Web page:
The Night I Threw My Television Away


As I stumbled out of my building, arms wrapped around my enormous TV, the bleak gray wetness of the scene struck me as appallingly sad. I lurched toward the curb. The gutter was a river, rushing with such insistence that for a moment I considered letting myself topple in.

I cradled my old friend—the idiot box—against my chest, murmuring senselessly:

“Perhaps it’s better to die together than live alone.”

I have always had trouble saying goodbye.

Fortunately, my super, George, was on the curb, taking out the day’s trash. I couldn’t let this hardy old man see me giving up like that.

George worked every day at the Polish meat market on the ground floor, as he had for decades, and every evening he tidied up the building’s vestibule. He was in his 60s, with large glasses, a mouth full of gold teeth, and a backstory that was likely more difficult than mine would ever be. Nowadays, he collected the rent, signed for tenants’ packages when they weren’t home, and shooed away the homeless kids from St. Mark’s Place who sometimes snuck into the building and slept under the stairs.

George would climb five steep marble flights to unclog a toilet with less grunting and complaining than most people half his age (or younger).

Me, on the other hand—I spent most of my nights upstairs watching television and trolling the seedier recess of the Internet, perhaps writing an occasional story, and always worrying that time was passing too quickly for my life to be properly enjoyed.

But however appealing it might have seemed, collapsing into the river on Second Avenue and letting the television drag me to a watery grave was out of the question—at least as long as George was standing there. So instead, I waddled up to the curb and grunted hello.

George was making sure the stacks of recycled cardboard in front of him were tied tightly enough, the cords cutting white lines into his thick, red fingers. He barely even looked up.

As the rain continued to fall, I clutched the television closer to my chest. It was a hulking old thing that had already been old-fashioned when a co-worker had given it to me several years earlier. I thought about all those evenings we’d spent together since, as the tube soothingly pumped me full of information about the Kardashian sisters, the sex lives of Snooki and JWoww, the latest Real World conflict. Was I really going to just leave it there to be crushed to pieces in the back of a garbage truck?

I stared at George, so focused on his task, impervious to the rain.

“Is this OK?” I asked, as if to confirm that abandoning the TV on the curb was actually permissible.


At some point in the proceeding weeks, I had decided to lay the blame for my creative delays neatly on the television’s broad, square shoulders, to regard it as a source of distraction rather than entertainment, as an adversary rather than a friend.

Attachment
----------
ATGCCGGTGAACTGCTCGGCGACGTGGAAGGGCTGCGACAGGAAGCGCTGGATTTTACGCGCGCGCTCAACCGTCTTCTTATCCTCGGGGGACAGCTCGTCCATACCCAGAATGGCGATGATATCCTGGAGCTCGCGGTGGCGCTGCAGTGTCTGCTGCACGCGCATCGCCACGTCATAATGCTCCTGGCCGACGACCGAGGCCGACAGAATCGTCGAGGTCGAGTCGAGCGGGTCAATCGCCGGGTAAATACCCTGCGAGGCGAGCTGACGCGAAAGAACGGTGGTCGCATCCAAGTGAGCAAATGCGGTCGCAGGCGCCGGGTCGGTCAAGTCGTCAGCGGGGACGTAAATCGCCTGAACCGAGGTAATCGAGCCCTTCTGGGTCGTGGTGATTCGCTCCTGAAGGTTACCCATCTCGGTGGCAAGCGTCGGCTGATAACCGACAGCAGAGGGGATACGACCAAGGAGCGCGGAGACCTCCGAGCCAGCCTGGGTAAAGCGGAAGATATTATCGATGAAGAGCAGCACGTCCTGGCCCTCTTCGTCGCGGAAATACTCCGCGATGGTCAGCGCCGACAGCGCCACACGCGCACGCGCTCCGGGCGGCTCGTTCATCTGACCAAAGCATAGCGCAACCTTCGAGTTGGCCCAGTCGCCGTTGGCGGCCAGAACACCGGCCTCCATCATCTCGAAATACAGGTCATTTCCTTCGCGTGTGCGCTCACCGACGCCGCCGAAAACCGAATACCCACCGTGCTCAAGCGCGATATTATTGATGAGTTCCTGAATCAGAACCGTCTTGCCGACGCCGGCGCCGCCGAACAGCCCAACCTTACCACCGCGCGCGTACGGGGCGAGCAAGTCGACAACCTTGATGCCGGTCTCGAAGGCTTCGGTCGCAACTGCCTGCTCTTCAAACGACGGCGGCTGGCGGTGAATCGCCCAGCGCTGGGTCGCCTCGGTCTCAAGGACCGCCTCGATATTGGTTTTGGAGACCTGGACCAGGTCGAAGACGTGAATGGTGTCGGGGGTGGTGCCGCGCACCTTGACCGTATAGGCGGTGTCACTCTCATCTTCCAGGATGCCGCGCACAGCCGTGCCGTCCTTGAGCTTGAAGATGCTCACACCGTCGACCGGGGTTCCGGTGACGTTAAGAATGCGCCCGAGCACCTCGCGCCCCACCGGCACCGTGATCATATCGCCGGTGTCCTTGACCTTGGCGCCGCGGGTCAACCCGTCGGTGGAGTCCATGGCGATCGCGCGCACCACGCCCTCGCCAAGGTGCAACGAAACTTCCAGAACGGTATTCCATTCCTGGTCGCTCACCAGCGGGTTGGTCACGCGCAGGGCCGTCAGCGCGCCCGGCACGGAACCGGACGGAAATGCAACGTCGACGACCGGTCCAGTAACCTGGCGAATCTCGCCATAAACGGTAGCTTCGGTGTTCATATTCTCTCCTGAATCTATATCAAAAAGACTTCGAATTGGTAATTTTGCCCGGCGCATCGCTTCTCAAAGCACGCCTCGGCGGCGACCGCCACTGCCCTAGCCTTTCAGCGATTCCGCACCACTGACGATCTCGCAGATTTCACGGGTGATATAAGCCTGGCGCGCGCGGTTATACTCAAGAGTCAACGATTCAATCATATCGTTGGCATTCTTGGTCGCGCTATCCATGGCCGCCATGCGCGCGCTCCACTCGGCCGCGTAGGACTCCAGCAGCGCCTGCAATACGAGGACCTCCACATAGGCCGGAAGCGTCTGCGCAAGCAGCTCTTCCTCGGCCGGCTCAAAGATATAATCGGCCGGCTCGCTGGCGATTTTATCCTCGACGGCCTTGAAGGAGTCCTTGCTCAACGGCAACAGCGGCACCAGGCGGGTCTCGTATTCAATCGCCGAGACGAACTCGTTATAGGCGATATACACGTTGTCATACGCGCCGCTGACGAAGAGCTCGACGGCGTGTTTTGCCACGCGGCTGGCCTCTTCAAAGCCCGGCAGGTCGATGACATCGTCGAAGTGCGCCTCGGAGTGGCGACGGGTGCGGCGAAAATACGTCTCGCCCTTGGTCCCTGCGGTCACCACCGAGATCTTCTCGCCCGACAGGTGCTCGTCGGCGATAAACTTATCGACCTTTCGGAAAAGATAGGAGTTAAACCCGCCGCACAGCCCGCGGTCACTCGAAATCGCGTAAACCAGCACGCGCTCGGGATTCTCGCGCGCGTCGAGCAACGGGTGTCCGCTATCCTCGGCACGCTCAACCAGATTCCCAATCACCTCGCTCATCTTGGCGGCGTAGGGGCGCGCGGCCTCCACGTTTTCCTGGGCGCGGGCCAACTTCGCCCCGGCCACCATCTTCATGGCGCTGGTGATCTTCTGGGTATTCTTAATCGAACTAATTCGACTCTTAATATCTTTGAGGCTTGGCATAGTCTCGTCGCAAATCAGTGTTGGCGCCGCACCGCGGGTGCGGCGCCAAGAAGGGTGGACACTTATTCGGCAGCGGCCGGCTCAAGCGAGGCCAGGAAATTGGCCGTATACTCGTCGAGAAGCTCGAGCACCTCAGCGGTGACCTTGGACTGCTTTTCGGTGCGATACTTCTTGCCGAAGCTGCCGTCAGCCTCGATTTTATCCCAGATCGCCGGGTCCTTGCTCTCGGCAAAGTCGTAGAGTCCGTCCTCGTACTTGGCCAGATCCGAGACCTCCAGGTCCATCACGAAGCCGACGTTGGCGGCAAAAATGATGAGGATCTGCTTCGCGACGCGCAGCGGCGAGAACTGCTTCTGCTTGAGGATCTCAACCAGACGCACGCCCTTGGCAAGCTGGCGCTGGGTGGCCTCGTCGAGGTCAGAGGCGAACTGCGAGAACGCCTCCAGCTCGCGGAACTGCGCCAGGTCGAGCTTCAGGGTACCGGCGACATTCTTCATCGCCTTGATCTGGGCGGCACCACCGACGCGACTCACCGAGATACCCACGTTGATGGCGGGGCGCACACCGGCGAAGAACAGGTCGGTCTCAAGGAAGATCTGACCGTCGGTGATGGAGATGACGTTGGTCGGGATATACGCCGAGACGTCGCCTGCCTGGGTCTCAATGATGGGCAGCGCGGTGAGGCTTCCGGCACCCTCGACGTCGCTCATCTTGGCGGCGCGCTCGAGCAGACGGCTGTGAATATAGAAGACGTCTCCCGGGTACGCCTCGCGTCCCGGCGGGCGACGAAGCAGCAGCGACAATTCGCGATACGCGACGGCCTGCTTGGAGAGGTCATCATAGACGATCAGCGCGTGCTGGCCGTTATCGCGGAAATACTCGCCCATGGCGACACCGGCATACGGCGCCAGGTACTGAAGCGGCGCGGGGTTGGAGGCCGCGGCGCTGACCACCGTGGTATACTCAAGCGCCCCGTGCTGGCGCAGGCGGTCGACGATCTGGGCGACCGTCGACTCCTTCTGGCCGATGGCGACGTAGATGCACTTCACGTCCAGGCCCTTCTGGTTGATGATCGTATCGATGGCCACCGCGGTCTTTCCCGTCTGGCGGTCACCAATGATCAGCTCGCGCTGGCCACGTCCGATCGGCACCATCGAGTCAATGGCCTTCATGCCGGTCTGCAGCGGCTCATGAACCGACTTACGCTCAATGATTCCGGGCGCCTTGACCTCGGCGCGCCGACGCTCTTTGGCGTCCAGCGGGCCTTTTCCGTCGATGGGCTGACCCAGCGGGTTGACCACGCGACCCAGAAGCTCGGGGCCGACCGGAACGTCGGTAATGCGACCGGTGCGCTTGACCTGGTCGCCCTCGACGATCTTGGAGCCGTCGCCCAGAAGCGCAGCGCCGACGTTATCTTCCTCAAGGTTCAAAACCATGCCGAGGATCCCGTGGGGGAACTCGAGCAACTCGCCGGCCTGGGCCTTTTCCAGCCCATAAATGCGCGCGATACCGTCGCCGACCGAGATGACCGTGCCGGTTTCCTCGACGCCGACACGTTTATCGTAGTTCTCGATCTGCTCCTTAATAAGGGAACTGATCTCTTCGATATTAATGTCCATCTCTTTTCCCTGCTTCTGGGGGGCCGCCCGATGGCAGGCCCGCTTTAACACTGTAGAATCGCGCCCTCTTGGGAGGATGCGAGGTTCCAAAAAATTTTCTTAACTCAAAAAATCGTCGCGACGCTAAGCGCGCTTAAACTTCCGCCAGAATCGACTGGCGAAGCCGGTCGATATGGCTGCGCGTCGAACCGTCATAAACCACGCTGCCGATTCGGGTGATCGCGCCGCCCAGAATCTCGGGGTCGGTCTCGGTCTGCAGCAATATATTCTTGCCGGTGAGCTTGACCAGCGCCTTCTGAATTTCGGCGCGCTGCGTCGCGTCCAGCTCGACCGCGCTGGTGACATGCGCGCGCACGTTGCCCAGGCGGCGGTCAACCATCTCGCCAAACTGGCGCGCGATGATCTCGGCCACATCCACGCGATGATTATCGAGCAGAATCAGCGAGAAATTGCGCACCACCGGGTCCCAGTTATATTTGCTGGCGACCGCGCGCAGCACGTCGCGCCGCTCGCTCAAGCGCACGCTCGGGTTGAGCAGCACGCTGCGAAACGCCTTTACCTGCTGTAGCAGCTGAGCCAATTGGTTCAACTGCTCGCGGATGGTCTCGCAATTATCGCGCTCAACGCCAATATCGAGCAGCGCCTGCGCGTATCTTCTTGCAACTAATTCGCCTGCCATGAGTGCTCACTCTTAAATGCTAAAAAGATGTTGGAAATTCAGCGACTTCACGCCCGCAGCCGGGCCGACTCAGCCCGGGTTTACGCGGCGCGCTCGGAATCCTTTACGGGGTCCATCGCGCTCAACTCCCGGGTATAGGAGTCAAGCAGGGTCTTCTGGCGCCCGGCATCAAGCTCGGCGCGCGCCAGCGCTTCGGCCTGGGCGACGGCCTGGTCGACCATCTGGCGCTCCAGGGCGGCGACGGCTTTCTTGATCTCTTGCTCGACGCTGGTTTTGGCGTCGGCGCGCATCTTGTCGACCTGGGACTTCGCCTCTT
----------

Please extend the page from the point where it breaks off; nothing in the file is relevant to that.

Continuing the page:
But for some reason, now, when I visualized my TV spending its last few hours in the rain, I experienced none of the sadistic thrill I had anticipated. I wanted to relish its death, take delight in the thought that its last hours on earth, before it was obliterated in the back of an enormous, smelly truck, had been spent in the cold, monotonous rain. It was the least it deserved after having stymied my writing for all these years!

And yet, I had to admit, that wasn’t the real story. I had only come to regard the thing as a distraction lately.

The feeling that time was something that could be wasted was new to me. When I was younger, I scoffed at the idea. The way people raced around frantically, trying to fill every moment “productively” baffled me. I’d been happy—proud even, at times, especially when someone tried to lecture me about the evils of television—to lie on my couch gazing at that square panel of glass and circuitry for hours, days at a time, if necessary. And now I was  going to just throw it away?

Until this moment, some part of me had believed that this wasn’t really the end. Perhaps a passerby might claim the television set, rescue it from the garbage pile and give it new life (as I had when I inherited it from my co-worker). Perhaps I would change my mind, rush back downstairs in a few hours and rescue the thing, take it back inside and apologize.

The rain eliminated that possibility …


“Is this OK?” I said again. George didn’t seem to have heard me the first time. He looked up, squinting through his glasses and the rain.

A Leonardo da Vinci quote I’d read recently drifted through my mind:

“Nothing flows faster than the years, daughters of time.”

My chest felt tight. I wanted to embrace George and implore him to tell me the story of his life. Instead, I clung stupidly to the television set, like there was still some monumental decision to be made.

“Yes, it’s garbage day.” George frowned at me before turning and shuffling back toward the building.

I released the television as gently as I could and nestled it up against the other bags on the curb. Free of the weight, my arms lifted involuntarily, a strange sensation that, like dizziness, will always remind me of childhood. I thought about the afternoon in elementary school when I tried to spin in circles for the entire walk home and got so disoriented that I almost fell into traffic. As I closed my eyes and listened to the cars whooshing down Second Avenue, I was careful to stand very still.